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The registraion for this year's Computer Science & Information Technology Symposium is now open. This symposium is one of the best learning oppertunities for high school computer science teachers And I'm not saying that just because I will be presenting. There are lots of even more impressive people presenting about topics of interest.
This year's symposium is July 8th, 2006 in San Diego in conjunction with NECC. So if you are planning on going to NECC (or even if you are not) think about an extra day in San Diego for this event.
Oh and in the interests of full disclosure, Microsoft is a proud sponsor of this event. It's part of our way of supporting computer science eductation and computer science teachers.
One of the things students seem to want to do rather often to write some code to respond to the user typing keys on the keyboard. This is not hard to do but the way to do it never quite seems obvious. Part of the problem is that different keys cause slightly different events to fire.
Your ordinary letter keys generate KeyPress events and are easily handled in the KeyPress event handler. The special keys, such as the arrow keys that you expect to use to move objects around the screen or form create KeyDown events and are easily handled in a KeyDown event handler. I am oversimplifying here by the way. I hope to write something a little more technical later. For right now I just want to show you a quick way to do some simple things.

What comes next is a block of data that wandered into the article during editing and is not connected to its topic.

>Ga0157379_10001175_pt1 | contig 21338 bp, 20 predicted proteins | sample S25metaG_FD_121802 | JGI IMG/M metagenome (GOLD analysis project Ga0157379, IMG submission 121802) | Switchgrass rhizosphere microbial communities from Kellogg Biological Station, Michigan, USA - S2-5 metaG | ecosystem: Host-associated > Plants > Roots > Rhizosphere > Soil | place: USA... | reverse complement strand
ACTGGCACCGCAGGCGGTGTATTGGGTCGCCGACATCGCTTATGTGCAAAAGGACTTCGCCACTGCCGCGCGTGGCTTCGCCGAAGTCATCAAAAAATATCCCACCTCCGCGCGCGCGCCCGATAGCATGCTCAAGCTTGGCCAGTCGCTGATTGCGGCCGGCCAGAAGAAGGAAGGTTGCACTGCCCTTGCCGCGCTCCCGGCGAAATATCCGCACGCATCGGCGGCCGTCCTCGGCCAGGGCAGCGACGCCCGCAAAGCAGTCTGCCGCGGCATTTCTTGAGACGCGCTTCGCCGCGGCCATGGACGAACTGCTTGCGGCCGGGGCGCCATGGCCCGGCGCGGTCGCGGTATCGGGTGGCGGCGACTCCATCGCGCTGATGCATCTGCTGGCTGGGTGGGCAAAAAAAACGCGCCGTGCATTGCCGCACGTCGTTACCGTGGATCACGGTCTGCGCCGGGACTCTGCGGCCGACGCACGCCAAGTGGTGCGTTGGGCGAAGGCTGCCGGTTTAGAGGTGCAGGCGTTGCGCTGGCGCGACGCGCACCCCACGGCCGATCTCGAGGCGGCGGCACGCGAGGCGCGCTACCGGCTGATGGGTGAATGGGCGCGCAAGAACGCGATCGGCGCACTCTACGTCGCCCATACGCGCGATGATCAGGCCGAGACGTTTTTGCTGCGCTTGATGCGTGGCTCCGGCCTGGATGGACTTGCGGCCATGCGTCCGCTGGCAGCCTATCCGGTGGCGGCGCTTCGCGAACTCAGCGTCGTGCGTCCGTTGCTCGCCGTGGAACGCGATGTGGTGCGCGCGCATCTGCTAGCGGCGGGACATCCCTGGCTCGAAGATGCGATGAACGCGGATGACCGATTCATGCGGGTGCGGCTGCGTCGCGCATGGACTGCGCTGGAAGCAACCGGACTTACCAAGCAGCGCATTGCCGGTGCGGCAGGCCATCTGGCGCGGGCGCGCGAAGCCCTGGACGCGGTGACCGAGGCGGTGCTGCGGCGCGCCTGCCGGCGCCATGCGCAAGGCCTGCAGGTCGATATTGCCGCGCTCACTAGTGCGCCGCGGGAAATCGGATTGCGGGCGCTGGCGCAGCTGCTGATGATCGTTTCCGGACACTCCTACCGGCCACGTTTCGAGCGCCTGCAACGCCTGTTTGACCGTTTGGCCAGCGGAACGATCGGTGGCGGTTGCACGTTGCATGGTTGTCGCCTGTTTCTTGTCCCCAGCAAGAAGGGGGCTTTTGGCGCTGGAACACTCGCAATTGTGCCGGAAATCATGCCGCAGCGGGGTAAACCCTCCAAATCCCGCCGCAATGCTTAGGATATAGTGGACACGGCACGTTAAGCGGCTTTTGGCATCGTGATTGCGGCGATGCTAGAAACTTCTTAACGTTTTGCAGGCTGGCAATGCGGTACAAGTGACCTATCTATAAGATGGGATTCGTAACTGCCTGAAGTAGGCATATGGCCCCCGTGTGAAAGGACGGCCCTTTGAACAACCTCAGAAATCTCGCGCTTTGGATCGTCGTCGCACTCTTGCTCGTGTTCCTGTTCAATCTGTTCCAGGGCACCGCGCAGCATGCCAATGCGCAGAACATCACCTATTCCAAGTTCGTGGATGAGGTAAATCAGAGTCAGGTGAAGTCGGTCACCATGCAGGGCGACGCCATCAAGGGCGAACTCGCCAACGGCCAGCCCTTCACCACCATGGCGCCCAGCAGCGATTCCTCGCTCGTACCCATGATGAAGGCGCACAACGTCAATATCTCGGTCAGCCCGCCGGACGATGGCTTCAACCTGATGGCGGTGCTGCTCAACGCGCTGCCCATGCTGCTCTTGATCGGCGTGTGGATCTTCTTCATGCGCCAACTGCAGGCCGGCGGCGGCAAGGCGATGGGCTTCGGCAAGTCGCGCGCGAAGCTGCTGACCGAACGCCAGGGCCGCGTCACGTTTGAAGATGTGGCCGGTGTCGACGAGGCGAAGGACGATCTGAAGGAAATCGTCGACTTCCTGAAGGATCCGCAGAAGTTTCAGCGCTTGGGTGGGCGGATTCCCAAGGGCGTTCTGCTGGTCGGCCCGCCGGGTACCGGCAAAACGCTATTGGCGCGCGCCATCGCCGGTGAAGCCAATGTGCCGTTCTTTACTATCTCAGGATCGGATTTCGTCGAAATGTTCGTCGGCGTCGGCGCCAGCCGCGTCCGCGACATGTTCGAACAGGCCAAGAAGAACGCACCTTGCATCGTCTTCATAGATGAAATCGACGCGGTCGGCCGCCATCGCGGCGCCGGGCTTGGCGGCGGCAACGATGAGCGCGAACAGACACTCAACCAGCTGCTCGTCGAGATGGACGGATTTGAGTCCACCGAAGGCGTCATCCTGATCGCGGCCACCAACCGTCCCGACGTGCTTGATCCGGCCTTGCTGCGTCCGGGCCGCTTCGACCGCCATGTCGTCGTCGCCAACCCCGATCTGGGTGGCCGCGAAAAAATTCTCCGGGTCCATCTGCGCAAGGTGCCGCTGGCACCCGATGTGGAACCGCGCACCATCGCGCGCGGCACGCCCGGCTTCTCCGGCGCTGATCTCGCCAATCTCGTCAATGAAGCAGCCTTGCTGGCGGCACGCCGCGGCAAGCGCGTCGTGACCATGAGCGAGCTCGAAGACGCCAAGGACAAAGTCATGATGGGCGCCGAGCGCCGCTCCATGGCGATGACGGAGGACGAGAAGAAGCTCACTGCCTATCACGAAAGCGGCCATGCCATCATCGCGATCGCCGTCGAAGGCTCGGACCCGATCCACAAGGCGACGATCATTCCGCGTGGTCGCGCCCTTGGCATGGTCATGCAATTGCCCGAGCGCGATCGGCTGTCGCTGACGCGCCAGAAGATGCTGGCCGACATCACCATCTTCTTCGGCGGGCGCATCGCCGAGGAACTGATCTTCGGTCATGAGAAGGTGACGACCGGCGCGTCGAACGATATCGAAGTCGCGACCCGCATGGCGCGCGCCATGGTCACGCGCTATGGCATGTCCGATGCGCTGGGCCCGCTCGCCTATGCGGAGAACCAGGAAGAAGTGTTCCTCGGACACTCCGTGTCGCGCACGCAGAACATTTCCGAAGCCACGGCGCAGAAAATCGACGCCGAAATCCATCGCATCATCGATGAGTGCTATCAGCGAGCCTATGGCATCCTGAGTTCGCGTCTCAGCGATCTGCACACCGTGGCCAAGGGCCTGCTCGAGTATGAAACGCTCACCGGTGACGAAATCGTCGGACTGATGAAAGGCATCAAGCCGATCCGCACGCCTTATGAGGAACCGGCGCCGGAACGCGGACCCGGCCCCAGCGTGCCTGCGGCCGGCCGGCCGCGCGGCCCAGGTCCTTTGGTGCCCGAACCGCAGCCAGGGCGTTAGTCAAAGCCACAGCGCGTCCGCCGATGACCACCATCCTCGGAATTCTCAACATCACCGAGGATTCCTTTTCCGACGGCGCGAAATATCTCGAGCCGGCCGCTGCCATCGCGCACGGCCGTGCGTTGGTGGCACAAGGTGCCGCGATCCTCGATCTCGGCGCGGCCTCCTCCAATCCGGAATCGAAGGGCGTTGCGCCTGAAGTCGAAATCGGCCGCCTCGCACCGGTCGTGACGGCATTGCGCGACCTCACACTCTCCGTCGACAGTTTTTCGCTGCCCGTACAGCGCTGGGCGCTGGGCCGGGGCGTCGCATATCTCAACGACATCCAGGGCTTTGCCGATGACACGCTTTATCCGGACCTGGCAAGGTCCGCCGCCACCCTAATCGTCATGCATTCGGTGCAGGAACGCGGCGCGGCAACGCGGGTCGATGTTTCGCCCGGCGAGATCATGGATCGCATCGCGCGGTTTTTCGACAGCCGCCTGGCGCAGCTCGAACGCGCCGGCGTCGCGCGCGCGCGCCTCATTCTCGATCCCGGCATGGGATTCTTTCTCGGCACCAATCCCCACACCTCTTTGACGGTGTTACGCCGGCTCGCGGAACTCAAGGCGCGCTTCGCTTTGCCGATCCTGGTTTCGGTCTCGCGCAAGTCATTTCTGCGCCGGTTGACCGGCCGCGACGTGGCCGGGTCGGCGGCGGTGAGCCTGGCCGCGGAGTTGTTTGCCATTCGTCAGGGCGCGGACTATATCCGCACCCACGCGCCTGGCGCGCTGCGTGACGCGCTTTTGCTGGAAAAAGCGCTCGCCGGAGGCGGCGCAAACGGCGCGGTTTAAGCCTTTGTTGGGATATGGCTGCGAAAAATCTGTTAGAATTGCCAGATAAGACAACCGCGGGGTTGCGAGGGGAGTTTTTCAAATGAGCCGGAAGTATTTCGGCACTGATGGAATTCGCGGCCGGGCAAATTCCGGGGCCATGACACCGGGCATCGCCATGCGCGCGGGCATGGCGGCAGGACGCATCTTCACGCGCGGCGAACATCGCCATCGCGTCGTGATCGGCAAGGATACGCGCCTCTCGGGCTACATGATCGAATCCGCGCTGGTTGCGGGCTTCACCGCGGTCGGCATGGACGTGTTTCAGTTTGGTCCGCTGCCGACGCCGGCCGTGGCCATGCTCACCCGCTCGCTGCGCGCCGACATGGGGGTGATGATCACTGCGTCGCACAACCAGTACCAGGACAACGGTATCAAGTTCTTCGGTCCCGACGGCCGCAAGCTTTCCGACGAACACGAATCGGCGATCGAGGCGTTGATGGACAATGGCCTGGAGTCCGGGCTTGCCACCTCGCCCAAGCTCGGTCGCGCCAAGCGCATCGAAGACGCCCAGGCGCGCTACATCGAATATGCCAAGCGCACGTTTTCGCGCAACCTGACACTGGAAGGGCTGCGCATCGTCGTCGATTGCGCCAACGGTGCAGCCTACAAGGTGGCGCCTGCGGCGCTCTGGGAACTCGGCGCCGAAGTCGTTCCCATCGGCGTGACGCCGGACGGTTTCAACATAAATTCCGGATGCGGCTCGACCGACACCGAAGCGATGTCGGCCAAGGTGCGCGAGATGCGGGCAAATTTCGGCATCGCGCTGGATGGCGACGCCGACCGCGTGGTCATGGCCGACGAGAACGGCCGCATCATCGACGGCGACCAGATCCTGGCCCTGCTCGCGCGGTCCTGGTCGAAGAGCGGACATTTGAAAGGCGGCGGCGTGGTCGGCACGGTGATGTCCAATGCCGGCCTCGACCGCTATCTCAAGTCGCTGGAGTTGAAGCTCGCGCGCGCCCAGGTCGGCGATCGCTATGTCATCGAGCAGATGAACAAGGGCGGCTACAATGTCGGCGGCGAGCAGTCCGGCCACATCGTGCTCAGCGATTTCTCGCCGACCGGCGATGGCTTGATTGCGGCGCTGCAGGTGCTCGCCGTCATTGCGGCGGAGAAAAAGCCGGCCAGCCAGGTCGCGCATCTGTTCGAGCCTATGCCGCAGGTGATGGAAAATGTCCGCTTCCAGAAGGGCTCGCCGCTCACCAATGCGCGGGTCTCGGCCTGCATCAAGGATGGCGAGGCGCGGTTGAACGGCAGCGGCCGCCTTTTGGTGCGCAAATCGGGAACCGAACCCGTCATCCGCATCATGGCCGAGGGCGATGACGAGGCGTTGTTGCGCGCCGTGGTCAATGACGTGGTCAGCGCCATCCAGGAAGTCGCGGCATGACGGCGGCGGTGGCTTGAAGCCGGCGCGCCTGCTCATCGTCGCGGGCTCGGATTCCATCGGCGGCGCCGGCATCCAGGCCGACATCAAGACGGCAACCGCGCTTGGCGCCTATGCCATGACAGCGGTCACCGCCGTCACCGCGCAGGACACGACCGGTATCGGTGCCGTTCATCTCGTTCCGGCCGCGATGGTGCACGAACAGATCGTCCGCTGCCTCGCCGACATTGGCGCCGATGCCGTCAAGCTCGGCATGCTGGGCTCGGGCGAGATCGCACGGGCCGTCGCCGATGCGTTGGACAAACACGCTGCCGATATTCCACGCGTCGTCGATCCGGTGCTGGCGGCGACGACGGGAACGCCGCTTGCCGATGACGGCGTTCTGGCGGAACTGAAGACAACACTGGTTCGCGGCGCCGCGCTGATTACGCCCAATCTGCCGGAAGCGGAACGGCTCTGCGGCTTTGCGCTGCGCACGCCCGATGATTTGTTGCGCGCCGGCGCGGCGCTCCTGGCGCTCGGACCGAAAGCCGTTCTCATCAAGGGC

The code below lets the user handle a picture box, cleverly called "Picture1" around a form and increase or decrease its size by responding to activity on the keyboard.
The KeyPress event handler looks for the letters "b" and "s" and changes the height or width of the picture box if one of them is pressed. The KeyDown event handler looks for one of the four arrow keys and changes the location of the picture box in response. The code should be fairly self explanatory. Leave a comment if you have a question, or better yet, a better way to do this.
Private Sub Form1_KeyPress(ByVal sender As Object, ByVal e As _ System.Windows.Forms.KeyPressEventArgs) Handles MyBase.KeyPress
Select Case e.KeyValue.ToStringCase Windows.Forms.Keys.Left
Me.PictureBox1.Left -= 5Case Windows.Forms.Keys.Right
Me.PictureBox1.Left += 5Case Windows.Forms.Keys.Up
Me.PictureBox1.Top -= 5Case Windows.Forms.Keys.Down
Me.PictureBox1.Top += 5End Select
Me.PictureBox1.Left -= 5
Me.PictureBox1.Left += 5
Me.PictureBox1.Top -= 5
Me.PictureBox1.Top += 5
One of the best ways to learn how to do something in a computer program is to look at sample code written by people who know what they are doing. The Microsoft Visual Studio team has published code samples for Visual Basic 2005 here. If you want C# examples go here.
The samples are grouped by catagory:
A bit of something for everyone.
There is also a group of samples for Visual Studo 2003 .NET here. The 2003 set includes samples in both Visual Basic and C#.